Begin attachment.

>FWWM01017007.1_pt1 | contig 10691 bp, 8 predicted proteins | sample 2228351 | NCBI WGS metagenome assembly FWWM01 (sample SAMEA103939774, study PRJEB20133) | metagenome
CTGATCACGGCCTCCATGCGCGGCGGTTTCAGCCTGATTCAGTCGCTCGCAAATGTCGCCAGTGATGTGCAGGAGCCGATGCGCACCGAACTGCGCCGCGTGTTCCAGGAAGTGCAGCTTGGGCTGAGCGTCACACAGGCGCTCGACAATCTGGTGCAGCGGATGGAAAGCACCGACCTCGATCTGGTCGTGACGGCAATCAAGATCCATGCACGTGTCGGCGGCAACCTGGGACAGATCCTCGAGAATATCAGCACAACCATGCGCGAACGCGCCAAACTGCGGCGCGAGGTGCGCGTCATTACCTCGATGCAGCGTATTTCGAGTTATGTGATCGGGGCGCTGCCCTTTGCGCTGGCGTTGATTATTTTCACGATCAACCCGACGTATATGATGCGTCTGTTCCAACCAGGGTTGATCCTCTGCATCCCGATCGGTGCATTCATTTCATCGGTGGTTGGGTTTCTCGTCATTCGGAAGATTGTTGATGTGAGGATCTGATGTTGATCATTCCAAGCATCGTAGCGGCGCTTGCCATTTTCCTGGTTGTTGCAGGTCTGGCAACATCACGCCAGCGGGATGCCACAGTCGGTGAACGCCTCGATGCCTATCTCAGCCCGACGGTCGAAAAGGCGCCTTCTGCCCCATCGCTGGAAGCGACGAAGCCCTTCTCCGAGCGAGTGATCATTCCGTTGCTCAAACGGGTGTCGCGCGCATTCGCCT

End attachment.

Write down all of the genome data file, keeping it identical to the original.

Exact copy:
>FWWM01017007.1_pt1 | contig 10691 bp, 8 predicted proteins | sample 2228351 | NCBI WGS metagenome assembly FWWM01 (sample SAMEA103939774, study PRJEB20133) | metagenome
CTGATCACGGCCTCCATGCGCGGCGGTTTCAGCCTGATTCAGTCGCTCGCAAATGTCGCCAGTGATGTGCAGGAGCCGATGCGCACCGAACTGCGCCGCGTGTTCCAGGAAGTGCAGCTTGGGCTGAGCGTCACACAGGCGCTCGACAATCTGGTGCAGCGGATGGAAAGCACCGACCTCGATCTGGTCGTGACGGCAATCAAGATCCATGCACGTGTCGGCGGCAACCTGGGACAGATCCTCGAGAATATCAGCACAACCATGCGCGAACGCGCCAAACTGCGGCGCGAGGTGCGCGTCATTACCTCGATGCAGCGTATTTCGAGTTATGTGATCGGGGCGCTGCCCTTTGCGCTGGCGTTGATTATTTTCACGATCAACCCGACGTATATGATGCGTCTGTTCCAACCAGGGTTGATCCTCTGCATCCCGATCGGTGCATTCATTTCATCGGTGGTTGGGTTTCTCGTCATTCGGAAGATTGTTGATGTGAGGATCTGATGTTGATCATTCCAAGCATCGTAGCGGCGCTTGCCATTTTCCTGGTTGTTGCAGGTCTGGCAACATCACGCCAGCGGGATGCCACAGTCGGTGAACGCCTCGATGCCTATCTCAGCCCGACGGTCGAAAAGGCGCCTTCTGCCCCATCGCTGGAAGCGACGAAGCCCTTCTCCGAGCGAGTGATCATTCCGTTGCTCAAACGGGTGTCGCGCGCATTCGCCT